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What Masai Mara taught me about leadership

T Ashok / @ash_thiru on Twitter


Want to be a successful leader? Let animals be your guide.  Assemble varied skills to build a great team. Let good techniques and methodical action unleash the power. Watch progress and steer continuously. Be confident. Make decisions. Enable each individual to unleash their full potential.  Finally enjoy the journey.

Many years ago, we went on a holiday to Masai Mara, a lovely 1510 square km game reserve in Kenya. Here the animals are free in their natural habitat whilst humans are inside open top jeeps. Seeing the Big-5 (Lion, Leopard, Rhino, Elephant and Wildebeest) and others in close quarters was just wonderful. Observing their behaviour, mannerisms at close quarters was not only enjoyable, but educational. Here is what I learnt about leadership from these wonderful creatures.

Lions after a kill

The Lions

A lion is busy eating a fresh kill of wildebeest whilst a cackle of hyenas sit a little distance away patiently waiting for the lion to finish. Once the lion is satiated and moves away to rest, the hungry Hyenas will finish the rest. Their teeth are so powerful that they can crush the bones. At another place a wake of vultures are fighting fiercely to eat the remains of a carcass killed by a lioness. In nature, nothing is left to waste , for each animal is specialised in its contribution to the nature’s eco-system cycle. A wildebeest is a big animal and it is a shame to waste anything at all. The Hyenas don’t mess with the lion nor do the vultures with lioness or with any other animals. 

Leadership lesson: It takes multiple skills to get a job done well. Each facet of work requires varied intelligence and power; understanding this and abiding your time patiently is key to being successful. So in your team, who is the Lion(ess), Hyena, Vulture…? Each one of them is important, there is nothing superior or inferior.
Leopard eating his meal

The Leopard

A Leopard had dragged up a young waterbuck up the tree, suspended it precisely on a branch with body resting on branch and legs hanging down. It then went about methodically tearing up the rear with its canines. Though gruesome and sad, it was interesting to see the leopard periodically adjusting the dead animal on the branch as it progressed methodically with its job of eating.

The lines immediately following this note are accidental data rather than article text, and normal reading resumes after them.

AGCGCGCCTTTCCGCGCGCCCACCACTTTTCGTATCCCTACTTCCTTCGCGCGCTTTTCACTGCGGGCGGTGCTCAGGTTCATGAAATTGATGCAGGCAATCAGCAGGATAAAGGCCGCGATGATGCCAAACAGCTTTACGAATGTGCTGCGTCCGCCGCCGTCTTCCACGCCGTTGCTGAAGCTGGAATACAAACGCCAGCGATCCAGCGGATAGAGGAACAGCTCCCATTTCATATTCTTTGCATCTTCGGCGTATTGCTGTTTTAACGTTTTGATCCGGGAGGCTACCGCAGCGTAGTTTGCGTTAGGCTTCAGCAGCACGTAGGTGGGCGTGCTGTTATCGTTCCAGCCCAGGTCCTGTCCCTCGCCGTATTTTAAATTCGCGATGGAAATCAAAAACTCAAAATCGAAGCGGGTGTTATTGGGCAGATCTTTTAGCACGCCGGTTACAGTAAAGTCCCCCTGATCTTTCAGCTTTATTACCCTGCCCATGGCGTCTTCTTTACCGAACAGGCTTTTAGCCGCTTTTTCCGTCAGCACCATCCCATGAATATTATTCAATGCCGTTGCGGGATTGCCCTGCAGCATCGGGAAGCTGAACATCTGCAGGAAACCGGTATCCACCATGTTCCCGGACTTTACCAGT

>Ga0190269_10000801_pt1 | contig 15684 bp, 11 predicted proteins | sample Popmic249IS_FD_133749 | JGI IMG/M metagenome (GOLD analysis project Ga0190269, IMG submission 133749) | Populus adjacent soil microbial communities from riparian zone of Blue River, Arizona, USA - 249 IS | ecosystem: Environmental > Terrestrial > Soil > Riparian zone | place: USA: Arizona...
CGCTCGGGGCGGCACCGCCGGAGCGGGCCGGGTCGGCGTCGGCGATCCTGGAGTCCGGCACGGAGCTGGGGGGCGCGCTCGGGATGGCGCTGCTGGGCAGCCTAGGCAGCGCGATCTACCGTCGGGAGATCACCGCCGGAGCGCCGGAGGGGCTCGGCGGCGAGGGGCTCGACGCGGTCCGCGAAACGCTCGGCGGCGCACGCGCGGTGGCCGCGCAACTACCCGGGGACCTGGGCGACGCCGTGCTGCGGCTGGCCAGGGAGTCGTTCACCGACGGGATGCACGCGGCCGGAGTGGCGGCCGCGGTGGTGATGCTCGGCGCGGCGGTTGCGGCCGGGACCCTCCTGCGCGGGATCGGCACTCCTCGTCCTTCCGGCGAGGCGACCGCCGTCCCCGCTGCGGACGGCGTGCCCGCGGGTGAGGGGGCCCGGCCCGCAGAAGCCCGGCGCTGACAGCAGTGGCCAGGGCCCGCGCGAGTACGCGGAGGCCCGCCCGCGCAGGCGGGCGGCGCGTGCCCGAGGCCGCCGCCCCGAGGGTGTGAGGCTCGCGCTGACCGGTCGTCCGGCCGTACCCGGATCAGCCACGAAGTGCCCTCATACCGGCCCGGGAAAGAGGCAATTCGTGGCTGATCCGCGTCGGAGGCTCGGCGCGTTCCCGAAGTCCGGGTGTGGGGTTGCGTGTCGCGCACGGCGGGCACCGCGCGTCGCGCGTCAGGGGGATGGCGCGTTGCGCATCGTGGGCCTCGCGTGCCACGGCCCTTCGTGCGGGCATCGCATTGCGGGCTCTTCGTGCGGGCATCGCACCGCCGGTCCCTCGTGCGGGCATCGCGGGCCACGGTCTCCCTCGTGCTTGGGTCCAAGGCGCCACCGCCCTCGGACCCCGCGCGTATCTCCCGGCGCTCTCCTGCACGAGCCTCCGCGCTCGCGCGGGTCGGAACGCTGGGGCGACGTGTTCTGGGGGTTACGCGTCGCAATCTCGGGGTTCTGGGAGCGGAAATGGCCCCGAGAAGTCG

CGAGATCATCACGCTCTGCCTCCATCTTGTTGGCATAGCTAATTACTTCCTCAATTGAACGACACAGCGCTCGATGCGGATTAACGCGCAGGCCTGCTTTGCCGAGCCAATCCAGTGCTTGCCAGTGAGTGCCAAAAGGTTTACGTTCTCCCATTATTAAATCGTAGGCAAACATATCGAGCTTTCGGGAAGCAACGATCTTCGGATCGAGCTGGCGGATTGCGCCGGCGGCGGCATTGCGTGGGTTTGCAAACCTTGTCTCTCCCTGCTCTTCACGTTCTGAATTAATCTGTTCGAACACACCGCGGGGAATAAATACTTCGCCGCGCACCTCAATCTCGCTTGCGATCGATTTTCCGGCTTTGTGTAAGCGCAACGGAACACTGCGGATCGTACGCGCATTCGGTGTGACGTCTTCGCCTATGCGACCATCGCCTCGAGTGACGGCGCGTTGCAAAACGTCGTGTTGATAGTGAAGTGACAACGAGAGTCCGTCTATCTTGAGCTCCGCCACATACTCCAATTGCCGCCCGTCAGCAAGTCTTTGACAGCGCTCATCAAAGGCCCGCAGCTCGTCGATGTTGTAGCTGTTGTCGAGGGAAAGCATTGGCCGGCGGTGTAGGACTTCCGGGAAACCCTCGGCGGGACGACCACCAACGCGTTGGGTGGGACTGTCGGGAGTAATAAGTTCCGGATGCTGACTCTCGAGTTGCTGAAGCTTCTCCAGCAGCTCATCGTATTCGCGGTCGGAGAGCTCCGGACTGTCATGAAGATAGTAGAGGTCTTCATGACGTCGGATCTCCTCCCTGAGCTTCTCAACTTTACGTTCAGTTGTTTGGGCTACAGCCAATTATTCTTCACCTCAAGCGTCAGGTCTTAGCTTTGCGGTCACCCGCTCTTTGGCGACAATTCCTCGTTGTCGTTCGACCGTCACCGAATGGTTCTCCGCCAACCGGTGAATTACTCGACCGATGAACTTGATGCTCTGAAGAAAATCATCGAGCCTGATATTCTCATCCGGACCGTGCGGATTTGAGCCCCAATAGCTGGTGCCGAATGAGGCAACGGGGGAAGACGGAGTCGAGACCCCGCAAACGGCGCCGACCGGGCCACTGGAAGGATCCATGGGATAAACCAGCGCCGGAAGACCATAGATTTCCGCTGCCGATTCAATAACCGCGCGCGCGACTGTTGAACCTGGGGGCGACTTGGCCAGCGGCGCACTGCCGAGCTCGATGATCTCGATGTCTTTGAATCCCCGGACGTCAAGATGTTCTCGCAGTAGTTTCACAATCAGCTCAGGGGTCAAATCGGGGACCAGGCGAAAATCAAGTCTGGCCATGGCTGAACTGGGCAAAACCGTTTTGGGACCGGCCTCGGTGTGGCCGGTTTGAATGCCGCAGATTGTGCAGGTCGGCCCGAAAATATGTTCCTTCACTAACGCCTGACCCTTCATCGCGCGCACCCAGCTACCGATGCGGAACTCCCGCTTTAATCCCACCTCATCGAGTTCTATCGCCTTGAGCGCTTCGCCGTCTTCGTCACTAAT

Leadership lesson: The Leopard is a very powerful animal, with its sheer speed and power it can snare any animal. To ultimately accomplish its goal of satisfying its hunger, it must secure the dead animal, which it does by dragging the animal up the tree and then eating it by doing it methodically, tearing from the rear. What do we learn this? In addition to having a powerful team, it is necessary to employ powerful techniques and great processes to ensure that the job is well done. Power is best extracted by using great techniques and then going about  it systematically.
The majestic Giraffes

The Giraffe

A herd of giraffes are moving majestically, absolutely elegant movements as they peacefully chomp on leaves off a tree top. Giraffe by virtue of its height and its distinctive coat is indeed a majestic animal. They are not shy at all. One of them walked to our vehicle confidently, stopped, looked at us without any hint of fear and then strutted away. The movements were peaceful and seemingly unhurried. On a different note, it is interesting how a giraffe walks- Both the legs on one side go forward and then the next side go forward, very unlike the other animals where front and rear are in sync.

Leadership lesson: The majestic appearance oozing confidence, fearless attitude, grace and elegance are traits that make a leader successful. And the team will do anything to ensure that the leader stands tall always.
The nimble Zebras

The Zebras